Last installment, we found we could write a factorial function with a function call in the recursive branch, but not a recursive call. This ‘nearly recursive’ style allows us to write factorial without using its name. We just *assume* we have a free-variable delegate to some function that performs the rest of the computation. At initialization time, set the delegate to refer to the function itself. Thus, replace recursion with a call through a free variable. Just another level of indirection, as the cliché goes.

We need exactly this technique when we need recursive functions where explicit recursion isn’t allowed, as in lambda expressions.

Well, how about getting rid of the recursive definitions? Why bother with all these gymnastics just to write supposedly elegant functions, when loops and tests will do, eh? Two reasons: many algorithms are very hard to write correctly without recursion, and two, much more importantly, because we **can**. Part of my job is to explore all the implications of our technology. If something is possible, I have to try it. And I get to have fun doing it, too.

There is endless discussion of recursion versus iteration. It’s always possible to transform recursion into tail-recursion, and most compilers automatically convert tail-recursion into iteration. But many algorithms are very difficult, even for experts, to write straight-up correctly in iterative form. Quicksort and merge sort are famous, and binary search is infamous. Just about any graph or tree algorithm is best written recursively. Finally, when coding, it’s usually best to transcribe recursive specifications as recursive programs, notwithstanding notorious counterexamples like Fibonacci.

So, let’s take it as given that programmers need recursion as an intellectual tool for writing correct programs faster, secure in the knowledge that there are many ways to attack problems that might arise. That’s the real justification for studying toy problems like factorial: they represent much larger challenges, but in a small form that promotes full understanding of the principles at play.

Last time, we indulged in imaginary extensions to VB, allowing us to curry a function applied to itself, to create a closure containing the delegate to call in place of the recursion. The closure part is very easy to model in non-imaginary VB. Consider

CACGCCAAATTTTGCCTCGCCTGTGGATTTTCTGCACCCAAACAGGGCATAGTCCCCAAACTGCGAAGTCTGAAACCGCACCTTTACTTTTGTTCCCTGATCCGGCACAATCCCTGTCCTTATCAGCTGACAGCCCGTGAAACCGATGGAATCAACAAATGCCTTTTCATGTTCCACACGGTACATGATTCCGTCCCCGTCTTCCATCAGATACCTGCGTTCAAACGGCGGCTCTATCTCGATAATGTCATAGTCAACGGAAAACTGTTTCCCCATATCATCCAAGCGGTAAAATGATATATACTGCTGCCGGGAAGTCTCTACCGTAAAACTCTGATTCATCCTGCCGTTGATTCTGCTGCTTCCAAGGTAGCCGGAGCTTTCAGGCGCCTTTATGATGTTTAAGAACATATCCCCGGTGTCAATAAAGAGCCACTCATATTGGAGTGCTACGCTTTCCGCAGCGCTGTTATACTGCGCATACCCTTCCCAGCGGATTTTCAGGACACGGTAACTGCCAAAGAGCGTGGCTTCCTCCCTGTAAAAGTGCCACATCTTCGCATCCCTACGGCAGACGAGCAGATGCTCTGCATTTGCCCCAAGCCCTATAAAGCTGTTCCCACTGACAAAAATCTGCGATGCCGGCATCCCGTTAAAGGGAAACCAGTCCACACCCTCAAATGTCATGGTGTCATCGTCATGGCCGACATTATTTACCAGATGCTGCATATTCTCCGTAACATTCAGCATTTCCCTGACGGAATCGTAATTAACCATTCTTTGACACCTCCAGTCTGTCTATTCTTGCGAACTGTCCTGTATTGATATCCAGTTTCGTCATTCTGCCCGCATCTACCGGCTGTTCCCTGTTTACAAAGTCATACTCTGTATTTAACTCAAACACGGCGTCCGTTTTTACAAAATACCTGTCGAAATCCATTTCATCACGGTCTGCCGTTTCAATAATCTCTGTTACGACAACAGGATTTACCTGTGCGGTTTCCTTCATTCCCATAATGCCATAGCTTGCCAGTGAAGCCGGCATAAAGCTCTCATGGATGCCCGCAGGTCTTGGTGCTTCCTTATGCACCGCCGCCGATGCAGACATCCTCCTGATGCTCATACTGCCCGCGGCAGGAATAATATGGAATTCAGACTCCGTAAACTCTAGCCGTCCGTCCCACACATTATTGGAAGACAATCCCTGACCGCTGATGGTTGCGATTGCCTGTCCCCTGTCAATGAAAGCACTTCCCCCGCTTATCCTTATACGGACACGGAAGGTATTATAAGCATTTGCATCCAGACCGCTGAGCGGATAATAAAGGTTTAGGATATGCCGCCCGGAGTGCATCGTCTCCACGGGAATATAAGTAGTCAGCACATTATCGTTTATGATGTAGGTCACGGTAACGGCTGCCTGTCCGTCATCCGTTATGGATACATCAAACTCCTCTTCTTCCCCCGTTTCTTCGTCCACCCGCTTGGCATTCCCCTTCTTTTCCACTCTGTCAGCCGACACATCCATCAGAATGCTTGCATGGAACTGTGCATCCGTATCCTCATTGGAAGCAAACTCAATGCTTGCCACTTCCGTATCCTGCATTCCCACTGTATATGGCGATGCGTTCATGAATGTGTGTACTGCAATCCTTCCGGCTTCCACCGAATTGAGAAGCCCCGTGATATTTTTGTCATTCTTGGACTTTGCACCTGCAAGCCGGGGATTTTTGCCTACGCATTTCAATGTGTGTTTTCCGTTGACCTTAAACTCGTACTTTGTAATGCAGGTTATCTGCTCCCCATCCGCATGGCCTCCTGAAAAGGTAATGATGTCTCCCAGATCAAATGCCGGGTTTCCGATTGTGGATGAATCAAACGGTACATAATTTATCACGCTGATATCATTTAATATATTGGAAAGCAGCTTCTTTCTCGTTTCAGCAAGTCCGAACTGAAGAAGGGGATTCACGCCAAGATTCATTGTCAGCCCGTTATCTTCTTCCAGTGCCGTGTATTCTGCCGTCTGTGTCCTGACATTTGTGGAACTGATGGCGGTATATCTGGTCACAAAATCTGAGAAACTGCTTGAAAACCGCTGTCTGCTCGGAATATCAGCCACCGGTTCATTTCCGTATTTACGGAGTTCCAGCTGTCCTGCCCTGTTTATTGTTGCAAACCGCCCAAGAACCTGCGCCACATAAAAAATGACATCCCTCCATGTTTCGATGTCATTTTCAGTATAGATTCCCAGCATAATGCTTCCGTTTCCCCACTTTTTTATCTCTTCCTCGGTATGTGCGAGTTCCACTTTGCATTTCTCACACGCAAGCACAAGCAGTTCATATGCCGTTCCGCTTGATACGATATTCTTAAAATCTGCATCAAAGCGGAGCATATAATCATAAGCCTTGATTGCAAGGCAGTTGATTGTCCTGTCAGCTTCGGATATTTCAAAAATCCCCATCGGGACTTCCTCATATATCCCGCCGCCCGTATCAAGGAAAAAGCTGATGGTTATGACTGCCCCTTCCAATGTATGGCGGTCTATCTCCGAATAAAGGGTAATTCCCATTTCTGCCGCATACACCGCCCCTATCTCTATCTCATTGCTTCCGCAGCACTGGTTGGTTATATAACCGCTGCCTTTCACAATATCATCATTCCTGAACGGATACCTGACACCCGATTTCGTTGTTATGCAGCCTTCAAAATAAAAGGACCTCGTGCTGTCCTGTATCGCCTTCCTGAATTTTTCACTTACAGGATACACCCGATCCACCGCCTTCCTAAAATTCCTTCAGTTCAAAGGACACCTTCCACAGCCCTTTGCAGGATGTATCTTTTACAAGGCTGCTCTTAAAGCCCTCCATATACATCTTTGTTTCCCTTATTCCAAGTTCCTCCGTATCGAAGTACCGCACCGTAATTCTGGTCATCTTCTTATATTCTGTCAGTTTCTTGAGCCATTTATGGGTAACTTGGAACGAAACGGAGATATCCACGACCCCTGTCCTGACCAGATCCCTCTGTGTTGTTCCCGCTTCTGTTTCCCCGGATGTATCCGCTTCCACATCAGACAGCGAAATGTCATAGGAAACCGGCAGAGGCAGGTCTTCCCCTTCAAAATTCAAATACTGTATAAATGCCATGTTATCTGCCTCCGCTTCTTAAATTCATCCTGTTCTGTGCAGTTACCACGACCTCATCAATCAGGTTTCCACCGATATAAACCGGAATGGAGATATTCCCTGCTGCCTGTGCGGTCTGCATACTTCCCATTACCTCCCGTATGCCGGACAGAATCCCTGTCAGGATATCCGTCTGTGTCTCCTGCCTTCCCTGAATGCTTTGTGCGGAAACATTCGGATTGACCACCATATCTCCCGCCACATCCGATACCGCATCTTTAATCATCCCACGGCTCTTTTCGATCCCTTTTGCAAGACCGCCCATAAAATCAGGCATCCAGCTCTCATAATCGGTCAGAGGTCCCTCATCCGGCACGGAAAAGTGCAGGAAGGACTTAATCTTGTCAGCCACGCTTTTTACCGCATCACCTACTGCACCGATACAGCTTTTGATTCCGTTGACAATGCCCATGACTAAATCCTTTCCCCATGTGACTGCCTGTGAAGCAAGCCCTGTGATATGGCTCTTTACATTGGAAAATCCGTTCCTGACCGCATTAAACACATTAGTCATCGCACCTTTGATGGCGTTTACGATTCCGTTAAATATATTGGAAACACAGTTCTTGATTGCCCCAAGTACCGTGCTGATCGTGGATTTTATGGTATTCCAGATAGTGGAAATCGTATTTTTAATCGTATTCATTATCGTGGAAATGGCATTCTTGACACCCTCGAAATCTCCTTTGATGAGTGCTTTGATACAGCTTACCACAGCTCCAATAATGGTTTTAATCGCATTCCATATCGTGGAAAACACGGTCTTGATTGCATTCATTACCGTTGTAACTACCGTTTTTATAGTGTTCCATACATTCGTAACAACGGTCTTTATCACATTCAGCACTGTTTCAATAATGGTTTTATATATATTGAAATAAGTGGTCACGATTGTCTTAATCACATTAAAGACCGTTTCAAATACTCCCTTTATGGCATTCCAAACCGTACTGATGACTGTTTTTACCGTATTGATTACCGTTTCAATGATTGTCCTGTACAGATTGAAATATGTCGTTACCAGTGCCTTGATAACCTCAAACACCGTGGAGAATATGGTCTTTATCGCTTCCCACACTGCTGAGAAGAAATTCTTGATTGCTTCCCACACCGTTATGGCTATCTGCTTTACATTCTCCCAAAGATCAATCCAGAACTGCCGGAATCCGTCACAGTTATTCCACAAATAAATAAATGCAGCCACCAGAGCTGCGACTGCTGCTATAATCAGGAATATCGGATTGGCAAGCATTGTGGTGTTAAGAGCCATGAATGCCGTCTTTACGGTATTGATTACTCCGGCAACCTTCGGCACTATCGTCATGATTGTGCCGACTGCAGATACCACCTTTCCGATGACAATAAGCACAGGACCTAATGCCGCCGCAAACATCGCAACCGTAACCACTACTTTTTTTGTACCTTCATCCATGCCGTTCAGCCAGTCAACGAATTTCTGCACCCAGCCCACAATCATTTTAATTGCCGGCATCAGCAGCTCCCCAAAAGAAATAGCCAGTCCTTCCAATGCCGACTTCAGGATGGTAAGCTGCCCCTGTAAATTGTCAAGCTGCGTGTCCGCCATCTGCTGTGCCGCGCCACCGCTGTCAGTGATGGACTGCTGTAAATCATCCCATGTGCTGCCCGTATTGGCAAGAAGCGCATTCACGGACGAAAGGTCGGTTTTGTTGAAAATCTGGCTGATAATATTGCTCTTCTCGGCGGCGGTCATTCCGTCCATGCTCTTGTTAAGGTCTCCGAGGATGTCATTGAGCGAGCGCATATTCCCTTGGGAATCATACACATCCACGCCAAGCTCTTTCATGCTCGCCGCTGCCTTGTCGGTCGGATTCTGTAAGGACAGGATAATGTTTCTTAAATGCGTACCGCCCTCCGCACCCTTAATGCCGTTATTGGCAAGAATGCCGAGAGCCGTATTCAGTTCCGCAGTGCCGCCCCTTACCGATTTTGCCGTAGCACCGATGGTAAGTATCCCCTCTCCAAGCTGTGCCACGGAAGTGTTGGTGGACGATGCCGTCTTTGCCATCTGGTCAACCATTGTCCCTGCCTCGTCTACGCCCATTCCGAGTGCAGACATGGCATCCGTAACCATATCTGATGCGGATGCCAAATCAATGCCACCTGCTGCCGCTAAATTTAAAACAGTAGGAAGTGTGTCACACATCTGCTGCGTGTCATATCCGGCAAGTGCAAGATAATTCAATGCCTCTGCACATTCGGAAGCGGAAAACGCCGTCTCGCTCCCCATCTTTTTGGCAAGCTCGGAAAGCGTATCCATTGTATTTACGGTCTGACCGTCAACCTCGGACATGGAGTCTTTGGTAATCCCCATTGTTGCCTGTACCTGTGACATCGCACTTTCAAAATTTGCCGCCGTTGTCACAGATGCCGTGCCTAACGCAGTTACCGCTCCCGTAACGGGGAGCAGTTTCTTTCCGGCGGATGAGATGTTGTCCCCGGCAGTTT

** **Delegate** **Function** df(**ByVal** n **As** **Long**) **As** **Long

That’s the type needed for a factorial function. Next, define one as something that creates a new instance of **Class cf**, short for **closure of f**, which loads a private instance variable (closure environments are externally invisible) then calls a pseudo-lambda of type **df** in that closure. This is our somewhat clumsy transcription of the imaginary Dim fact = f(f), which presupposes currying. Don’t worry, it will get less clumsy as we go along.

** **

** **Function** fact1(**ByVal** n **As** **Long**) **As** **Long

** **Return** (**New** cf1).lambdaF(n)**

** **End** **Function

** **

** **Class** cf1**

** **REM This is a free variable in lambdaF:

** **Private** adf **As** df**

** **REM The following is our simulation of self-application:

** **Sub** **New**()**

** **Me**.adf = **AddressOf** **Me**.lambdaF**

** **End** **Sub

** **REM Here is the non-recursive version, that calls itself

** **REM indirectly through the delegate stored in the closure:

** **Public** **Function** lambdaF(**ByVal** n **As** **Long**) **As** **Long

** **If** n = 0 **Then** : **Return** 1**

** **Else** : **Return** n * adf(n - 1)**

** **End** **If

** **End** **Function

** **End** **Class

This is pretty easy, and accounts for the idea of a closure, modeling it as an instance of a class that contains bindings for free variables. Of course, the closure here is statically special-cased, but a generalized technique is all-but-obvious: